• And so it is true that we share God’s love with some folk and they appear totally oblivious.  
  • It is true that if we are determined to live linked to Jesus we can expect to be ridiculed or treated badly (but we do not face the depth of persecution endured in some cultures, and we also should not go out of our way to provoke trouble).  
  • It is undoubtedly true that as soon as anyone starts to follow Christ, all sorts of distractions come in the shape of a new demanding and rewarding job (or perversely the loss of our job), in a new relationship (or the break up or lack of an existing one), in hobbies and pastimes that are good in themselves but take our time, energy and money, forcing Jesus into second or third place.  People we thought were our friends (even within the church) seem to act in ways we find hurtful and we are smothered by our feelings of resentment.

Who here is good soil?  I do not know.  Most of the time not me, as I struggle with all the temptations and distractions that are common to us all.  The good news is that these problems seem designed to help us to develop perseverance, and this leads us to develop a character like Jesus, and this gives us hope, and this does not disappoint because God has taken the initiative to pour his love into our hearts by his Holy Spirit.  (Romans 5)  If you want to be good soil, then you can be, and will be as you allow him to work in you.  It is not a matter of you choosing Jesus but allowing him to choose you and make you special.

Discussion Starters
  1. What do you receive as the primary meaning of the parable of the soils?
  2. If asked “Who is Jesus for you?”, what response would you give?
  3. When facing problems and difficulties, does it make easier o more difficult to follow Jesus?
  4. How does this drive our prayer lives?

Sermon for Sunday 15 July 2012 Mark 3:13-35, REJECTION AND VICTORY, Bruce

Mark names 12 ‘Apostles’ appointed by Jesus, and makes their function clear. They are to be his close companions, and his ‘missionaries’. Jesus has now attracted such publicity that his own family has become involved. They are as dumb-founded as everyone else and conclude that he is ‘out of his mind’. The religious experts attempt to brand him as an agent of Satan, but are conclusively rebutted. Jesus has bound Satan (the ‘strong man’).

Are you in or are you out?  In this passage Jesus has contact with five groups of people - the crowds, those he calls as his apostles, his family, the teachers of the law, and us.

We have seen in previous weeks that Jesus has become famous far and wide for proclaiming that the kingdom of heaven is near and that we should repent.  He has demonstrated the power of God’s in-breaking kingdom by healing the sick, cleansing lepers and driving out demons.  In a society where there is no medical understanding as we would be familiar with it, crowds of people flock to be with Jesus and be blessed by him.

He chooses twelve - a significant number.  We today are not so caught up with the meaning and importance of numbers, but choosing twelve was almost a political statement that Jesus was restoring the wholeness, the completeness of the ancient nation of Israel.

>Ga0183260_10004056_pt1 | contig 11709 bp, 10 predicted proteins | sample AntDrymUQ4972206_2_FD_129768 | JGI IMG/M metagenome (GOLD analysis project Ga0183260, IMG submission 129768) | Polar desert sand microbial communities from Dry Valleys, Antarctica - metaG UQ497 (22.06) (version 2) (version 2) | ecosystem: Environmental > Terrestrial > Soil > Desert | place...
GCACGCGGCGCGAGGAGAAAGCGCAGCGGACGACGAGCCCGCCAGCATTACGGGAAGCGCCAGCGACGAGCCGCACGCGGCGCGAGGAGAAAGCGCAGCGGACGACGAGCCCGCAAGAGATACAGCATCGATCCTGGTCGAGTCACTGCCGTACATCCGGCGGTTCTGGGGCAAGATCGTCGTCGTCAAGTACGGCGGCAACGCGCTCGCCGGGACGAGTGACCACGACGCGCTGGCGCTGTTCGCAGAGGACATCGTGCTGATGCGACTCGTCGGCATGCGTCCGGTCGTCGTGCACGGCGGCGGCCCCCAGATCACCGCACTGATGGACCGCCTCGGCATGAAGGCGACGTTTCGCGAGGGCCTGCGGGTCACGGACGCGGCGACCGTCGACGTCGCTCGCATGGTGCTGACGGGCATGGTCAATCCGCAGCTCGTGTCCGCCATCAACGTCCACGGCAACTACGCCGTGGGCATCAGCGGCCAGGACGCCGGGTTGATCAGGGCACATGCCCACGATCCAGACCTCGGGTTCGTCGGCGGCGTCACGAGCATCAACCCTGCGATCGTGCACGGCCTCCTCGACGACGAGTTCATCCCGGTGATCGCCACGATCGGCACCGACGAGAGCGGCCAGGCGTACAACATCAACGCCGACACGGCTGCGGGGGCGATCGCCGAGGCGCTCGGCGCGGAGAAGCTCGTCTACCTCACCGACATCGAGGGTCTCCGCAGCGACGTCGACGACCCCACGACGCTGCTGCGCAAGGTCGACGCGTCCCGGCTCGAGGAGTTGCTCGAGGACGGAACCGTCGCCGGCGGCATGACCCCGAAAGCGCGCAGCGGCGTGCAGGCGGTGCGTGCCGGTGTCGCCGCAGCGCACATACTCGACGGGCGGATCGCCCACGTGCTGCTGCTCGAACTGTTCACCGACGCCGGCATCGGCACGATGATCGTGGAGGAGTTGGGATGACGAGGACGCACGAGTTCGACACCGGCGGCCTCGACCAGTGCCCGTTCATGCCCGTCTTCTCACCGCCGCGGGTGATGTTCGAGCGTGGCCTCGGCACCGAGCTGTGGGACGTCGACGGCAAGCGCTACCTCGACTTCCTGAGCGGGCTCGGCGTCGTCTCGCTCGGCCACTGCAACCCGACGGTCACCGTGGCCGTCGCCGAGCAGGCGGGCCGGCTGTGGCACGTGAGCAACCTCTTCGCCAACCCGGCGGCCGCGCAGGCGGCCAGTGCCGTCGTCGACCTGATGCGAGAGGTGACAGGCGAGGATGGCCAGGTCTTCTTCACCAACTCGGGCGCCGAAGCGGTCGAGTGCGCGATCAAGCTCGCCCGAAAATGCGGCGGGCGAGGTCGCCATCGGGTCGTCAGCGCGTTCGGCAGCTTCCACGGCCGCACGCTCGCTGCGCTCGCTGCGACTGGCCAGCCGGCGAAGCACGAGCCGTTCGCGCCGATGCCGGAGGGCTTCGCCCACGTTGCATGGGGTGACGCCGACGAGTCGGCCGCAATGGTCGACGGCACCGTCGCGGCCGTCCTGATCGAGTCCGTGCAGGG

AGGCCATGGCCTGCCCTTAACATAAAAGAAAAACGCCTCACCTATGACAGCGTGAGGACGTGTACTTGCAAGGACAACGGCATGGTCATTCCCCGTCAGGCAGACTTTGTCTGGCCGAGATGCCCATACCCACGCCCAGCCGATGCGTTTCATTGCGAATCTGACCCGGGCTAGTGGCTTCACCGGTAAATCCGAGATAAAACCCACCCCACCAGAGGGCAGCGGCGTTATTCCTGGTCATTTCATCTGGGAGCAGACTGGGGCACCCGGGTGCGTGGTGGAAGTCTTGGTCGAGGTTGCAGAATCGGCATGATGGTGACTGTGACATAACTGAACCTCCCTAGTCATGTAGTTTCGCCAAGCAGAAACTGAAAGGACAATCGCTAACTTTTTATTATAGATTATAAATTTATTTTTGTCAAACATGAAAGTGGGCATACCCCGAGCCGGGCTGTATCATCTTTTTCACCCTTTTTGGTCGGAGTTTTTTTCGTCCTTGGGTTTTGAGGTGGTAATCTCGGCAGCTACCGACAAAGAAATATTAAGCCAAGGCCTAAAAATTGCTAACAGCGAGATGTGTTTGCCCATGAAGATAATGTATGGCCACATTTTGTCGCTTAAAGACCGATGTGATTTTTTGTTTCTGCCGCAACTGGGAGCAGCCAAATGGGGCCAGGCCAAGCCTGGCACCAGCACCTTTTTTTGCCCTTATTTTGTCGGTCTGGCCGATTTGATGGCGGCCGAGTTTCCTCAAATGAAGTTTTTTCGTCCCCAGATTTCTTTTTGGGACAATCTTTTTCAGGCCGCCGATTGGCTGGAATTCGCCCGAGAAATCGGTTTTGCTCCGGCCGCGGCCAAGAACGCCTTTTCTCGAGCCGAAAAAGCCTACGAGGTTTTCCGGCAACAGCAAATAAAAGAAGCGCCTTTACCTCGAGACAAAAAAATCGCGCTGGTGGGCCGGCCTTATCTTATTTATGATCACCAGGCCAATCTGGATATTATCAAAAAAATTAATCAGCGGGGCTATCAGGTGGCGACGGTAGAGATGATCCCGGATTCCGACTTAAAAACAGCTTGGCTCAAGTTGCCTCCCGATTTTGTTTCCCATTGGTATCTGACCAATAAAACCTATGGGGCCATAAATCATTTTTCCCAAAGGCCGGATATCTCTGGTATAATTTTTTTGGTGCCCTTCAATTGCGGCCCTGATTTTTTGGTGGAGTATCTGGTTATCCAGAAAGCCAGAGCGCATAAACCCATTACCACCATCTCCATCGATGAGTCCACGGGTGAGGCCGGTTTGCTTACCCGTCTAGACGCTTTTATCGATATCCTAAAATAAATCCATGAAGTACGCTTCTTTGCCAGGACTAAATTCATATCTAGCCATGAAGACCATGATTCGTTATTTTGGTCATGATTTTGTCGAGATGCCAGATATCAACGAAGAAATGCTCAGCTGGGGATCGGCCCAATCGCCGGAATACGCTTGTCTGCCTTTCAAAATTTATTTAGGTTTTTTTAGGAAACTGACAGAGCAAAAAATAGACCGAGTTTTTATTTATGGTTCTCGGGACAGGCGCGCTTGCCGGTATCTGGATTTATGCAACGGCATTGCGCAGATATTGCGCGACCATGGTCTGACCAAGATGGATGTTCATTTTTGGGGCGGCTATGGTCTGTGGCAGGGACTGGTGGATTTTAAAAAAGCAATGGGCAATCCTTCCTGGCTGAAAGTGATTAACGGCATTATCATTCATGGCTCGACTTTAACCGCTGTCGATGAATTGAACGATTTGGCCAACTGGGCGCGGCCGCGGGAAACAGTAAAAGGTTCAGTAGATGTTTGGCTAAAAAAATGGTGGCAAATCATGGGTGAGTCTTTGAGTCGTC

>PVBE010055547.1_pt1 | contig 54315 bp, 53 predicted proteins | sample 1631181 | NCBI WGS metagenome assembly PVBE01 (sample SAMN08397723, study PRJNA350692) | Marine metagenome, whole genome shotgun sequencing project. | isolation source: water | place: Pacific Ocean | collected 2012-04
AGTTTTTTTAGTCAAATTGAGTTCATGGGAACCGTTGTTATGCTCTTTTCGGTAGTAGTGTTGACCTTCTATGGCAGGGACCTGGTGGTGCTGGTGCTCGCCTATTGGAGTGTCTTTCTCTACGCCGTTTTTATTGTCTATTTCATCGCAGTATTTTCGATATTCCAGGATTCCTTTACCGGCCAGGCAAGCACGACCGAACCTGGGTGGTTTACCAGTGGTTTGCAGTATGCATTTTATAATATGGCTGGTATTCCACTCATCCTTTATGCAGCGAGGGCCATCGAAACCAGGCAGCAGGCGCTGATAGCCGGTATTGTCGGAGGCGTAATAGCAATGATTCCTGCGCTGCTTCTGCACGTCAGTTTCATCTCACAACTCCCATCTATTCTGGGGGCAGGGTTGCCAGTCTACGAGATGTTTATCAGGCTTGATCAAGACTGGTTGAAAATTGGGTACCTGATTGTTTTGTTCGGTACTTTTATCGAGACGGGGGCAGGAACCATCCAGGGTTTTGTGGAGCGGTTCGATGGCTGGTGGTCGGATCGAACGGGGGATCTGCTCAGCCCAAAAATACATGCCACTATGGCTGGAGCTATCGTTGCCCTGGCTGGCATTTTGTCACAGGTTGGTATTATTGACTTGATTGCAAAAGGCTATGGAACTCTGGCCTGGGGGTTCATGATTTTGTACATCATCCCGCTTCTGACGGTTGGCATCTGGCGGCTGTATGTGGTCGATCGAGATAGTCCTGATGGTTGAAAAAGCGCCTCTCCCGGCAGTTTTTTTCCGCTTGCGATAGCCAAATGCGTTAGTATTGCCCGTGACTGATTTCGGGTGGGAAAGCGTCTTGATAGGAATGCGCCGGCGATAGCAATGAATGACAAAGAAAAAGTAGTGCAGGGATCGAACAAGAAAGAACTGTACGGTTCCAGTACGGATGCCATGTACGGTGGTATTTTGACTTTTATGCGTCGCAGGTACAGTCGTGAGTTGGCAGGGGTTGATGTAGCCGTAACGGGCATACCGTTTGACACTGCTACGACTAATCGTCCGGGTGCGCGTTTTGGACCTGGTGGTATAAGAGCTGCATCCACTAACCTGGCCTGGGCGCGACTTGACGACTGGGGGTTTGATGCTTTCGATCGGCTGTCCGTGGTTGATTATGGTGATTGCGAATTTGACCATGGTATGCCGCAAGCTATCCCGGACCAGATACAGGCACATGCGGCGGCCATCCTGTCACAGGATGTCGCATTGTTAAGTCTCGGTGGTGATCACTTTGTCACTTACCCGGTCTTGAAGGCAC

And who were these twelve?  Peter, the leader, went on to betray him.  James and John are firebrands - warm-hearted people who always seem to be starting fights.  Matthew (if he is the same person as Levi) is a tax collector working for the Roman regime while Simon is an anti-Roman revolutionary.  And Judas ….

The twelve are far from ideal specimens, and any competent selection process today would filter them out.  Yet these are the people Jesus chooses to help him bring in the kingdom.. They are chosen to do two things.  They are to be WITH him.  They will live, walk, talk, sleep, breath with Jesus for the next three years.  And they are to be SENT OUT by him to preach and drive out demons.

After making his selection, Jesus hits a familiar problem.  A crowd hears that he is in town and mobs him and his disciples to such an extent that they cannot even get a meal.  To his family it must have seemed that religious zeal and devotion had tipped over into hysteria and delusion.  What was strange and wonderful when Jesus was a boy of twelve now seemed dangerous and embarrassing.  For his own protection they needed to take charge of him.  Have we come to terms yet with the fact that Jesus is not just a polite, gentle teacher who will do a little to make this world a little bit better?  Jesus is in fact a revolutionary, come to announce a new world order, where God is in charge.  He is not a comfortable person to have around.  All of our actions, our habits, our attitudes, are held up for examination and challenge.  If Jesus is in our lives, if we are encountering him and growing in him, then we cannot just carry on as before in the same comfortable way.  That is why some people would like to cordon Jesus off into a safe, manageable place where he is a teacher or a good moral example.